Jul 31, 2010

Giveaway Saturday

Last year, our congregation held our first school supply drive.  To be perfectly honest, it was a spur of the moment decision to undertake this effort, and we wound up surpassing our own goal by 50%, giving away supplies to 150 Rutherford county children in just under an hour.

This year's drive had lots more volunteers (including the same core team from last year), and we set our sights on helping 150 children.  The donated supplies kept coming in, and last night we prepared for 225 children, once again exceeding our goal by 50%.

Then the question was, would the families come?  I awoke this morning to thunder rolling - great for the lawn and my water bill; not so great for public events like the giveaway.  By 9:30, several families were queuing up outside our doors, and we opened 15 minutes early.  After the first wave of families, things slowed down, and I admit I was more than a little worried:  what if we didn't have a good turnout?  What would happen next year - would people be willing to give supplies and commit their time if we fell flat this year?  (I am a world-class champion worrier:  why limit yourself to worrying about tomorrow when you can worry about something that won't happen for another 365 days???)

As usual, my worries were unfounded.  And shame on me for doubting.

A few volunteers made signs and stood near the highway; it worked.  In just a few minutes, more families began to trickle in. As we closed in on the 2-hour mark, the trickle became a steady stream, and the last few minutes were a flurry of activity.  As we closed our doors to take down tables and haul out the trash, we were left with 4 remaining supply bags.  No sooner had we put them in storage when a volunteer came back in and asked if we had any supplies left - a family had just come in, hoping they weren't too late.  We handed over those remaining bags, grinning from ear to ear.  I guess the only question remaining is, how many do we think we can help next year?  And how many more than that will our generous members make it possible to help?

It's humbling to see so many of our members come out to help, and to see parents with tears in their eyes tell us how they were thinking their children would go back to school empty-handed next week, and how much this helped their family.  It is truly more blessed to give than receive.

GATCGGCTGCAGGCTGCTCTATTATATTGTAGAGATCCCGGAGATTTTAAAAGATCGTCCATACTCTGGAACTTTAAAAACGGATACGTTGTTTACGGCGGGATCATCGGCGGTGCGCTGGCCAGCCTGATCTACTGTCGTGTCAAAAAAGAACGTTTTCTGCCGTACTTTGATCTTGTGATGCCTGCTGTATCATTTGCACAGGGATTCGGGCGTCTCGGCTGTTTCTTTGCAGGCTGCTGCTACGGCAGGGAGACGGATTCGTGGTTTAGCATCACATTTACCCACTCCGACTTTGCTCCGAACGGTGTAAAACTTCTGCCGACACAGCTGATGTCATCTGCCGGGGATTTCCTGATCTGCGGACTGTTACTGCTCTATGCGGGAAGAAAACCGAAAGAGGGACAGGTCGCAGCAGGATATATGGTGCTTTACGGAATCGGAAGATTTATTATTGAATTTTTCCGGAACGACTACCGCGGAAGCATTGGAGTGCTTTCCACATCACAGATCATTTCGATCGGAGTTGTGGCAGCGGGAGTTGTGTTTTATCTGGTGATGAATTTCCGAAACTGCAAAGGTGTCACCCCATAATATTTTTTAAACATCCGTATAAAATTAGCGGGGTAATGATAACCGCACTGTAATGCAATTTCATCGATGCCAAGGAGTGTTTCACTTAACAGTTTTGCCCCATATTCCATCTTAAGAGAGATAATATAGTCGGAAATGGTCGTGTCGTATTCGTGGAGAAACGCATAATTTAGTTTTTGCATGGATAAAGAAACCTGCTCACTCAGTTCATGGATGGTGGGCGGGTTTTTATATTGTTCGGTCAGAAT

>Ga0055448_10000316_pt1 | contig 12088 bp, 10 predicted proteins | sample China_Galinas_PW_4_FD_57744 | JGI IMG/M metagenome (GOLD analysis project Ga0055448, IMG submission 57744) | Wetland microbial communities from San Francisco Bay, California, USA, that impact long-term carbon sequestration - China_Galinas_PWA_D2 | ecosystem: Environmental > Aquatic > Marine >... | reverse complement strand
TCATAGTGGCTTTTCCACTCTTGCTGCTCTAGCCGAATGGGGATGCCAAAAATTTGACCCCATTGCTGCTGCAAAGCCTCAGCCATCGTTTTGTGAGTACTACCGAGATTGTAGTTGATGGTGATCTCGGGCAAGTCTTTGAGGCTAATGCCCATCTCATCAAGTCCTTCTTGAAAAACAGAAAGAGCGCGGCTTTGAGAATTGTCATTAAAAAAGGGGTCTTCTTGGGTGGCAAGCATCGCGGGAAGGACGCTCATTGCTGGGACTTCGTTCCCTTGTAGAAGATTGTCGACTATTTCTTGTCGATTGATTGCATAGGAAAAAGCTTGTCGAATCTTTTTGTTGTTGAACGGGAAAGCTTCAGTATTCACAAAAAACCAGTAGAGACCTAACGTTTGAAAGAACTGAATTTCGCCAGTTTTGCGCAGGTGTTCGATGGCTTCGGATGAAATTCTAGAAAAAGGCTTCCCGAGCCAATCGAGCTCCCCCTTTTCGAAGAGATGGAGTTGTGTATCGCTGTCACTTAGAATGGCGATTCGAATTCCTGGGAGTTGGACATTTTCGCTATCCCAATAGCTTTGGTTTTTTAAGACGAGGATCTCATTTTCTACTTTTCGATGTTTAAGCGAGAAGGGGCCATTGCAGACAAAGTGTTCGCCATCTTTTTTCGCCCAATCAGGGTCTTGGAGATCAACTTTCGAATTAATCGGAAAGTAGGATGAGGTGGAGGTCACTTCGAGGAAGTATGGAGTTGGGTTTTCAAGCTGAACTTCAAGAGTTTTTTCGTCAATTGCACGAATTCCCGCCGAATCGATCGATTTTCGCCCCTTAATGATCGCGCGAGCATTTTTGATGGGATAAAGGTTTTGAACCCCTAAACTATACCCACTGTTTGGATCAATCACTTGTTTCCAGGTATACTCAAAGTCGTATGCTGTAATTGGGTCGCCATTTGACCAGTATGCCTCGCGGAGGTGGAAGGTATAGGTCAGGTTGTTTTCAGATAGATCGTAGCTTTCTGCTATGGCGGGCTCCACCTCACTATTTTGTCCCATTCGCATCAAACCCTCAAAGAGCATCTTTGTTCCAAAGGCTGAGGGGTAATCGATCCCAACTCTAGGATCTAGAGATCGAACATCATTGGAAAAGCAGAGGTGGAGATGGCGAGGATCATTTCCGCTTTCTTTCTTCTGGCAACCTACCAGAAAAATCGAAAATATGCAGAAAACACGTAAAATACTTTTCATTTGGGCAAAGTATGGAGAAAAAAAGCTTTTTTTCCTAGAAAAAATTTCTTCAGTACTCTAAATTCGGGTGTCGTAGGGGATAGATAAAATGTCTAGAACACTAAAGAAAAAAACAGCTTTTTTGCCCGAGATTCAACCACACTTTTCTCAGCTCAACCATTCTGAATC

Several waves of showers rolled through the area; our crepe myrtle became a weeping variety.  Maybe I just haven't paid good attention in the past, but I've never seen it do this.  Ah well, I'm sure the flowers will "shake it off" and right themselves soon enough. 

P.S.   A note to you-know-who:  Thinking of you, and hoping Alaska is gorgeous this week!
Temp in Seattle:  68.  Inside Passage forecast: rainy & cool.

Jul 30, 2010

Clean Desk Mission: Day 7

As promised, an update.  One week in, and the formerly wrecked desk is still clean.  (Yes, this is what I consider clean.   I never said "clear," just clean.)

Admittedly, I had a close-call on Day 5, when I was busy printing and editing and reprinting various items for our 2nd annual school supply giveaway (tomorrow at 10 - woohoo!)

Very late Wednesday night, I was ready to call it a day, but my desk still had notebooks and papers strewn everywhere. (It  looked like the "good old messy desk days.")  And I was tired and drained and tempted to leave it that way, but I knew I didn't want to start out the next morning with it in shambles.  So I took a few minutes to shred the discarded paper and tucked the remaining papers into their proper places. 

Transforming the desk also transformed my mood:  I caught my second wind and felt relaxed and calm, instead of stressed and exhausted.  So I pulled out a daily devotional book to catch up on some overdue reading.  I first had to figure out which day of the year I was on.  Since my calendar blotter was visible, I determined it was day 209 with just a quick glance.  That's a first.  Usually it requires moving a stack of something out of the way to find the calendar.

Then I pulled out my new prayer journal and updated it with a prayer request, and then I spent some time pouring out my heart to God...also a little overdue.

In case you're worrying, no, I'm not setting the stage for some variation of the "Cleanliness is next to Godliness" mantra.  But having a clean desk did let me spend some quiet time in prayer and meditation.  Just saying.

In other related news, I cleaned out the pond pump filters a few nights ago.  My efforts were rewarded with crystal-clear water and an opportunity to meet our newest resident, Mr. Froggy.

Alas, this picture isn't of him.  It's his stunt double or stand-in, or whatever they call them.  Seriously, I didn't have my camera handy when Froggy was doing his underwater acrobatics routine at feeding time.  (I have had the camera "at the ready" since I first saw our new amphibian friend, but no frog spottings since.  I don't know if he's camera-shy or what; time will tell.)  I snapped this picture a few years ago to prove that indeed frogs do hang out on lily pads just like in the storybook illustrations.  We almost always have some frogs around the house and pond - here's hoping they catch their weight in flies and mosquitoes each day!

Jul 28, 2010